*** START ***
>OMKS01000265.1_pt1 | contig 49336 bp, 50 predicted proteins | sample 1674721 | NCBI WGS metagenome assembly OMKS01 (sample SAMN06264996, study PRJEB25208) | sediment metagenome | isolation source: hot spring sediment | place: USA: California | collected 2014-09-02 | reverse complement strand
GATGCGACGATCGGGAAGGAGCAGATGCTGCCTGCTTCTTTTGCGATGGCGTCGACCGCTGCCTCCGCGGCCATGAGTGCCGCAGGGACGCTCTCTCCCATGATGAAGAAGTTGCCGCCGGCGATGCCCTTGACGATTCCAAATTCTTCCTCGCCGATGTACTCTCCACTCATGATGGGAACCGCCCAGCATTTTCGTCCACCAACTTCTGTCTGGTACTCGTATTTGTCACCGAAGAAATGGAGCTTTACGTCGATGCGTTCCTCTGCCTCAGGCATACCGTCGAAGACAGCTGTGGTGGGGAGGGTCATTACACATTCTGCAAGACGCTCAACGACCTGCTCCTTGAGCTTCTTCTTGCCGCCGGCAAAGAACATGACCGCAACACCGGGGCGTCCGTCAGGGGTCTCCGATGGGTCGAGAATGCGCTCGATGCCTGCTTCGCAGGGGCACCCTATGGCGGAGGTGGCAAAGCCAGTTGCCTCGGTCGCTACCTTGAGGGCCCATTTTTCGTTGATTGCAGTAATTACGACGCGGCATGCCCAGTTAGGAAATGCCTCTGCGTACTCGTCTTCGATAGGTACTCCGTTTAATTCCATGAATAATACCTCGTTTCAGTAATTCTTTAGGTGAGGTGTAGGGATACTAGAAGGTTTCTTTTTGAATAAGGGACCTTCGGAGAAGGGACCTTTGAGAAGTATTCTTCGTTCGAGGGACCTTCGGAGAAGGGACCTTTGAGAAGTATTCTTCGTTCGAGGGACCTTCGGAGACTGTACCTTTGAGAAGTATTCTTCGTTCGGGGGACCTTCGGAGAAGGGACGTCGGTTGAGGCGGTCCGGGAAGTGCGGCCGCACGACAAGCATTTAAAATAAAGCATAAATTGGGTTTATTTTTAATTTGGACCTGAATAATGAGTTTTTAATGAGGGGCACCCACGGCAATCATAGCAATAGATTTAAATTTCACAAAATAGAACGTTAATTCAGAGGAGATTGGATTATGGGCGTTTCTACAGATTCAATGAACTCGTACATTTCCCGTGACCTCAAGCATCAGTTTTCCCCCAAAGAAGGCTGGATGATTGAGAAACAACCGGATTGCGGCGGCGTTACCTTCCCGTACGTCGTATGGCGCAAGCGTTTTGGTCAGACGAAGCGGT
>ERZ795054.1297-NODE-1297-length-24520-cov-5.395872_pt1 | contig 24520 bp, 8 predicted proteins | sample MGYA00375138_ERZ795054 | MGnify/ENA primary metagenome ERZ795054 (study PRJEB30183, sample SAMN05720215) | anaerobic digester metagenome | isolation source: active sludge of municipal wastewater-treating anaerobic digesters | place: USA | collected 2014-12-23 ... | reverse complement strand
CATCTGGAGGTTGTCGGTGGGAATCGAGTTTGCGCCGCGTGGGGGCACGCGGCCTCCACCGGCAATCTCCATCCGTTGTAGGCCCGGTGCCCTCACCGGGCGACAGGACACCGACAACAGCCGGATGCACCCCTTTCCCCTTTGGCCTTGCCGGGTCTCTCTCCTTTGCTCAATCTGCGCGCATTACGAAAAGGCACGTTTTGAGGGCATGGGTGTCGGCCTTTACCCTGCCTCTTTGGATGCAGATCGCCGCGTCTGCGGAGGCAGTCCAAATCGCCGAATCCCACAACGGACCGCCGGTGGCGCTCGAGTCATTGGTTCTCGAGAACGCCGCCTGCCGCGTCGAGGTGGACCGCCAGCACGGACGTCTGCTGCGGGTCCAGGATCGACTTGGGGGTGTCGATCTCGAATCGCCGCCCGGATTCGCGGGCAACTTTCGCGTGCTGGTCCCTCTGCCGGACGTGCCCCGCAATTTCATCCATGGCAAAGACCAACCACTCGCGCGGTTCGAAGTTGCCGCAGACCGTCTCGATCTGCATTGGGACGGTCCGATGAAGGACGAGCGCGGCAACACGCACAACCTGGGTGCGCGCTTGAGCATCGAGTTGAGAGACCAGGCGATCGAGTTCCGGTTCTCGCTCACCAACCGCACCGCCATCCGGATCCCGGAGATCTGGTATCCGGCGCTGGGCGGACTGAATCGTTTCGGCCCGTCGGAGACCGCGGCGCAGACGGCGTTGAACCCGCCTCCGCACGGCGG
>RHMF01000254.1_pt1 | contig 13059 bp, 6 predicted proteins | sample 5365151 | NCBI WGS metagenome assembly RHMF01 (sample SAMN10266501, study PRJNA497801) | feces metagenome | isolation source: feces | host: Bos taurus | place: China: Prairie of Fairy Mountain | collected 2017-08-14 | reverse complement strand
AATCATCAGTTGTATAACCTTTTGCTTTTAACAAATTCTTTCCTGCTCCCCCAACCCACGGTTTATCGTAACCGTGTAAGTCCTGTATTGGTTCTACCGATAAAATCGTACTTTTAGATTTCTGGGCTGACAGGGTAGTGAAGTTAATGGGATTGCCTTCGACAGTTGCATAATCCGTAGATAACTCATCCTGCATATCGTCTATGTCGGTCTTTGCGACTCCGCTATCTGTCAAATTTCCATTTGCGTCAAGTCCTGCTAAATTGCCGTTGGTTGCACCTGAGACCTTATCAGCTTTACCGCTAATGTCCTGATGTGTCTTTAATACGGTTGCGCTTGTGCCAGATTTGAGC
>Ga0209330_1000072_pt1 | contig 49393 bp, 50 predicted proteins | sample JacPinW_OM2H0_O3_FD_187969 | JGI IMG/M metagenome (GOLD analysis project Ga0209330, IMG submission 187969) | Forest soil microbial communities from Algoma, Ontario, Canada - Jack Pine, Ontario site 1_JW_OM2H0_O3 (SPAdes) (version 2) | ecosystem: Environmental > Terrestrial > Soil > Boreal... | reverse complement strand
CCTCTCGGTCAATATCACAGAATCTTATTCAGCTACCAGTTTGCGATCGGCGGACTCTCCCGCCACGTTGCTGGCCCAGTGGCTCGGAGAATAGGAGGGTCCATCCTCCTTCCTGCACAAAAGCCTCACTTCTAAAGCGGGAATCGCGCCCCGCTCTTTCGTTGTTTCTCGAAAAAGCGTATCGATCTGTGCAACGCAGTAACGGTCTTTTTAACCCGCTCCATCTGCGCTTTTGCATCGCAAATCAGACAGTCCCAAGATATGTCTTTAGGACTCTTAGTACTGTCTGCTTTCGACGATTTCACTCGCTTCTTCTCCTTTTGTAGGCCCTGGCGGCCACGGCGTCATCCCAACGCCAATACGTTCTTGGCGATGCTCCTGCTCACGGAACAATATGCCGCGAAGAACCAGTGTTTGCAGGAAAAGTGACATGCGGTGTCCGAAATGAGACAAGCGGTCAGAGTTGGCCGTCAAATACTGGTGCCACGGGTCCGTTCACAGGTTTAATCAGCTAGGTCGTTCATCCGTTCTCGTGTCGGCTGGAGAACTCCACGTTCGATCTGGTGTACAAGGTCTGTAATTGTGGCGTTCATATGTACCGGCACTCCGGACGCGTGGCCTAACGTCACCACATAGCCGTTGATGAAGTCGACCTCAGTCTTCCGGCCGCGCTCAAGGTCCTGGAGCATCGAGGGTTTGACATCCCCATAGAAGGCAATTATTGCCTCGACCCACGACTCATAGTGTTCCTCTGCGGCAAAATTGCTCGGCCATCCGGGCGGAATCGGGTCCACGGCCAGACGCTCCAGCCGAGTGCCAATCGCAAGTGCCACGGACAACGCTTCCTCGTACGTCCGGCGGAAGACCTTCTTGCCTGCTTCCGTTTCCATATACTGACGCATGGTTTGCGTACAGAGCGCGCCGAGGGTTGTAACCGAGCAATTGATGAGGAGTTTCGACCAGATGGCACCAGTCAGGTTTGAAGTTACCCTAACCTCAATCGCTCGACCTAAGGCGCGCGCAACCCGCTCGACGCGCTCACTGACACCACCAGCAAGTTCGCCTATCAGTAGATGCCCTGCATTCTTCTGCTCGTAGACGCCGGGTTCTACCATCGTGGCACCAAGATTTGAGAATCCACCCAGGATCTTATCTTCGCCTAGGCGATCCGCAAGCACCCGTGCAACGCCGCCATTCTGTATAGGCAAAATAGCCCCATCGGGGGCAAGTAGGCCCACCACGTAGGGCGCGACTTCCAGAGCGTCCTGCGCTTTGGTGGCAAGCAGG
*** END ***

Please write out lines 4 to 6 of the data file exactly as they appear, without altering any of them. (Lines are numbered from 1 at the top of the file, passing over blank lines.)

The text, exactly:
CATCTGGAGGTTGTCGGTGGGAATCGAGTTTGCGCCGCGTGGGGGCACGCGGCCTCCACCGGCAATCTCCATCCGTTGTAGGCCCGGTGCCCTCACCGGGCGACAGGACACCGACAACAGCCGGATGCACCCCTTTCCCCTTTGGCCTTGCCGGGTCTCTCTCCTTTGCTCAATCTGCGCGCATTACGAAAAGGCACGTTTTGAGGGCATGGGTGTCGGCCTTTACCCTGCCTCTTTGGATGCAGATCGCCGCGTCTGCGGAGGCAGTCCAAATCGCCGAATCCCACAACGGACCGCCGGTGGCGCTCGAGTCATTGGTTCTCGAGAACGCCGCCTGCCGCGTCGAGGTGGACCGCCAGCACGGACGTCTGCTGCGGGTCCAGGATCGACTTGGGGGTGTCGATCTCGAATCGCCGCCCGGATTCGCGGGCAACTTTCGCGTGCTGGTCCCTCTGCCGGACGTGCCCCGCAATTTCATCCATGGCAAAGACCAACCACTCGCGCGGTTCGAAGTTGCCGCAGACCGTCTCGATCTGCATTGGGACGGTCCGATGAAGGACGAGCGCGGCAACACGCACAACCTGGGTGCGCGCTTGAGCATCGAGTTGAGAGACCAGGCGATCGAGTTCCGGTTCTCGCTCACCAACCGCACCGCCATCCGGATCCCGGAGATCTGGTATCCGGCGCTGGGCGGACTGAATCGTTTCGGCCCGTCGGAGACCGCGGCGCAGACGGCGTTGAACCCGCCTCCGCACGGCGG
>RHMF01000254.1_pt1 | contig 13059 bp, 6 predicted proteins | sample 5365151 | NCBI WGS metagenome assembly RHMF01 (sample SAMN10266501, study PRJNA497801) | feces metagenome | isolation source: feces | host: Bos taurus | place: China: Prairie of Fairy Mountain | collected 2017-08-14 | reverse complement strand
AATCATCAGTTGTATAACCTTTTGCTTTTAACAAATTCTTTCCTGCTCCCCCAACCCACGGTTTATCGTAACCGTGTAAGTCCTGTATTGGTTCTACCGATAAAATCGTACTTTTAGATTTCTGGGCTGACAGGGTAGTGAAGTTAATGGGATTGCCTTCGACAGTTGCATAATCCGTAGATAACTCATCCTGCATATCGTCTATGTCGGTCTTTGCGACTCCGCTATCTGTCAAATTTCCATTTGCGTCAAGTCCTGCTAAATTGCCGTTGGTTGCACCTGAGACCTTATCAGCTTTACCGCTAATGTCCTGATGTGTCTTTAATACGGTTGCGCTTGTGCCAGATTTGAGC